The changing face of BAE Systems shipbuilding in the UK
BAE Systems currently employs 4,400 people in shipbuilding in the UK - 3,200 in Glasgow, Rosyth and Filton, near Bristol, and 1,200 in Portsmouth.
The company has announced its intention to cut 1,775 of these jobs, with 940 going in Portsmouth and 835 across its other sites - the vast majority in the Govan and Scotstoun yards on the River Clyde in Glasgow.
In Portsmouth, 170 agency workers will also lose their jobs.
All three of BAE's UK shipyards - Govan, Scotstoun and Portsmouth - are currently working on delivery of the two Queen Elizabeth class aircraft carriers for the Ministry of Defence, the biggest, most advanced warships ever to be constructed in the UK.
However, the firm has said its shipbuilding operation will now be consolidated in Glasgow.
The first carrier, HMS Queen Elizabeth, is expected to begin sea trials in 2017 and to be operational by 2020.
In Scotland the bulk of the work on the ship was carried out at Govan, where the hull sections were built.
Workers at Scotstoun constructed the "aft island" section, while the "forward island" was built in Portsmouth.
The different parts of the 60,000 tonne ship, which is 280m in length and can be deployed anywhere in the world, were transported by barge to Babcock's Rosyth dockyard in Fife, where they are being welded together.
About 700 of BAE's Glasgow staff have also been involved in this work, which is almost complete.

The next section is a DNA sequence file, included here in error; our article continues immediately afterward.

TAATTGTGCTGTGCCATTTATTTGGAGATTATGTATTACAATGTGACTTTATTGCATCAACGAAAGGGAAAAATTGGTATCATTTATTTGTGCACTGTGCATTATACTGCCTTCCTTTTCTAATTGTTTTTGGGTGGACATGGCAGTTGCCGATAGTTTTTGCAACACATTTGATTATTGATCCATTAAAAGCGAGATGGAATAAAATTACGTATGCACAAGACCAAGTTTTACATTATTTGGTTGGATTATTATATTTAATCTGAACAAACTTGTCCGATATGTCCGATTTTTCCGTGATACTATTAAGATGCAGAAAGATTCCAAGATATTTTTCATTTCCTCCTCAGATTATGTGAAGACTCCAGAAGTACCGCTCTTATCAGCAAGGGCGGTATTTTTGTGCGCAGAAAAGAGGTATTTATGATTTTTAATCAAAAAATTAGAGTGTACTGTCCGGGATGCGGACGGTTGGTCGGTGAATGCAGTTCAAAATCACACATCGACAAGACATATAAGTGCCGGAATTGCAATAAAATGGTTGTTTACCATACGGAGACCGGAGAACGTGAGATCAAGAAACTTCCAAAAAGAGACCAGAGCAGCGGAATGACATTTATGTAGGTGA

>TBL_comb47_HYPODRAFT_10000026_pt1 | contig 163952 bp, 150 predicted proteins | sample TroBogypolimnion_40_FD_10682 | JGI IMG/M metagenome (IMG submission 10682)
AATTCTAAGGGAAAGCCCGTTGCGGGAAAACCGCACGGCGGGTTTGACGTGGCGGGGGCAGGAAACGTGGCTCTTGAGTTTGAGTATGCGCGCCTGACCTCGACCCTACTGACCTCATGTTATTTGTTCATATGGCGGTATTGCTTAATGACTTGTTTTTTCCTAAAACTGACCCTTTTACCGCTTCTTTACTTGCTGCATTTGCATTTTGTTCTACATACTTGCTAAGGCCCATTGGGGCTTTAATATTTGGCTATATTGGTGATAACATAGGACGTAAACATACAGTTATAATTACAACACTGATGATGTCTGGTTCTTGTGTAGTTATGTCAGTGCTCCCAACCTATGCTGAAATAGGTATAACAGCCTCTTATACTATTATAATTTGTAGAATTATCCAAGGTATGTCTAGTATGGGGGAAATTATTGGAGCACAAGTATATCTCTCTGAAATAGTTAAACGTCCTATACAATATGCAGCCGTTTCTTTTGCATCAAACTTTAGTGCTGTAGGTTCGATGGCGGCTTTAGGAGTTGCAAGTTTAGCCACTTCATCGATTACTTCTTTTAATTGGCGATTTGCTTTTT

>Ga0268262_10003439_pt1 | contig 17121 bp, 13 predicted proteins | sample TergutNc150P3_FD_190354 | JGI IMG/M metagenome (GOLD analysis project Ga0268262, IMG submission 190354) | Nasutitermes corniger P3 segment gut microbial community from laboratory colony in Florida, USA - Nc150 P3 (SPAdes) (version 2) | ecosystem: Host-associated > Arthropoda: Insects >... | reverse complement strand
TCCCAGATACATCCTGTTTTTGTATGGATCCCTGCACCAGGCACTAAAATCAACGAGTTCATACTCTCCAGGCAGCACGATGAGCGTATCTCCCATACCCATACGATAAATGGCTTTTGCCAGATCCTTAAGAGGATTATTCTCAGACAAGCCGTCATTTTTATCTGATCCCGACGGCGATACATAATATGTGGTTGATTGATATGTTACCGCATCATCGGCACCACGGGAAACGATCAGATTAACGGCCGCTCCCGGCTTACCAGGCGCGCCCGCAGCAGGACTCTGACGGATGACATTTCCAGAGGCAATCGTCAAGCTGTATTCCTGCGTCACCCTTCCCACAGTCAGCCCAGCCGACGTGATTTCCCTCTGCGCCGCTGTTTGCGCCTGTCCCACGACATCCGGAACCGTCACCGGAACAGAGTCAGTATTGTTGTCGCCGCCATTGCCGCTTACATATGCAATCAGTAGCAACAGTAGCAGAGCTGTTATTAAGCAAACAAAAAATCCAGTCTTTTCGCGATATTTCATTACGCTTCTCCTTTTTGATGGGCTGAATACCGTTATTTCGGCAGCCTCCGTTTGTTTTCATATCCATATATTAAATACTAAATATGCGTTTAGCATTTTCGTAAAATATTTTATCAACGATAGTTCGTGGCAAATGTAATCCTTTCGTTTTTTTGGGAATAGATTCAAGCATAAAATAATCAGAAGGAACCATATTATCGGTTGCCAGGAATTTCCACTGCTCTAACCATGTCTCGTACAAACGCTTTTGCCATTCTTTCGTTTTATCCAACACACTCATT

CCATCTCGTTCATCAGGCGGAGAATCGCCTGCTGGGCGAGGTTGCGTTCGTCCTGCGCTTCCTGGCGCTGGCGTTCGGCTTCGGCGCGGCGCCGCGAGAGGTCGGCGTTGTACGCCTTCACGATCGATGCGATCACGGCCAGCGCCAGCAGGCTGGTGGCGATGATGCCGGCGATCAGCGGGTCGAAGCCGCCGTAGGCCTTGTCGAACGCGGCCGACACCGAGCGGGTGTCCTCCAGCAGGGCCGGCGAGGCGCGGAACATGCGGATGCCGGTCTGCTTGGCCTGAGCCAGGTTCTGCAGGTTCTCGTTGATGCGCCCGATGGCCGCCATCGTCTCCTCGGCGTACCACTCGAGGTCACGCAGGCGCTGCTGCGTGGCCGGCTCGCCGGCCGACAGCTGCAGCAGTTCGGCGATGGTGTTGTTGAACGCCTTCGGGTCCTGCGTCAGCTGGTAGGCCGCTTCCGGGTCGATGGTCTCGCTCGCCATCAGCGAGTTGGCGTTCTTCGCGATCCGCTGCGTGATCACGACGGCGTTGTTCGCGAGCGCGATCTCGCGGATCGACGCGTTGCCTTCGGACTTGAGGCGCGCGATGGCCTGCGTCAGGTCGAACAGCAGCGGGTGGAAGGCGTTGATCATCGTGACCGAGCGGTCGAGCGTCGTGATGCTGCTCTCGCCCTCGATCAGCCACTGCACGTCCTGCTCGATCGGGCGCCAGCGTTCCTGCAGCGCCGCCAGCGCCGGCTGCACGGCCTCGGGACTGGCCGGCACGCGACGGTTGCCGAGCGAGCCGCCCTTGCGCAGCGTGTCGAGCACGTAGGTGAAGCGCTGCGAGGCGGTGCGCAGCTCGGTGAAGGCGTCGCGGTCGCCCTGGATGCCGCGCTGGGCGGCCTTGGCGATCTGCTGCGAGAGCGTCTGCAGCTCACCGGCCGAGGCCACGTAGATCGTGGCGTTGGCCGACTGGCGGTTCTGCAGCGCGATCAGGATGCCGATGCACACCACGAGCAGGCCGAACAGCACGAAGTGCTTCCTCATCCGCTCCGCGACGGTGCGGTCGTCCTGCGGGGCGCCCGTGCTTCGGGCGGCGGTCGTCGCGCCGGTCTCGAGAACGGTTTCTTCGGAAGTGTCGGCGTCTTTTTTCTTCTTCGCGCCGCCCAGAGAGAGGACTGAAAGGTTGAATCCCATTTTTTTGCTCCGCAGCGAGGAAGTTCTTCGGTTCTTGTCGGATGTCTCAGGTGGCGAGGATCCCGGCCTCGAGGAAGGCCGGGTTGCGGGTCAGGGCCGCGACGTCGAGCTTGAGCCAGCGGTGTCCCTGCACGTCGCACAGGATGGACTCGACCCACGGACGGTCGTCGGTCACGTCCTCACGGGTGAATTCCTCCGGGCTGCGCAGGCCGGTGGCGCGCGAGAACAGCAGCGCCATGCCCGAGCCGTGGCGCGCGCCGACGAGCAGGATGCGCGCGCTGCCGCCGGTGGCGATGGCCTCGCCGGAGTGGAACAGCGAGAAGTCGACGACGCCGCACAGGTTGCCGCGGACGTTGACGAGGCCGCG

The vessels, which will have a top speed of 25 knots, will be three times larger than Britain's Invincible class aircraft carrier and the second biggest in the world behind America's 90,000-tonne Nimitz class.
Work on the the second warship, HMS Prince of Wales, is already under way at all three yards, but following the announcement on job cuts BAE said work currently allocated to Portsmouth will move to Glasgow.
The Clyde shipyards' element of the work was supposed to end in 2015.
BAE has also announced that the next generation of Royal Navy warship, the Type 26 frigates, will be built in Glasgow.
Staff at Scotstoun have already been involved in the design of the ship.
Three new Offshore Patrol Vessels for the Royal Navy will also be built in Glasgow, helping sustain the yards until work begins on the Type 26 frigates.
BAE said in a statement it wants to "consolidate shipbuilding operations in Glasgow with investments in facilities to create a world-class capability".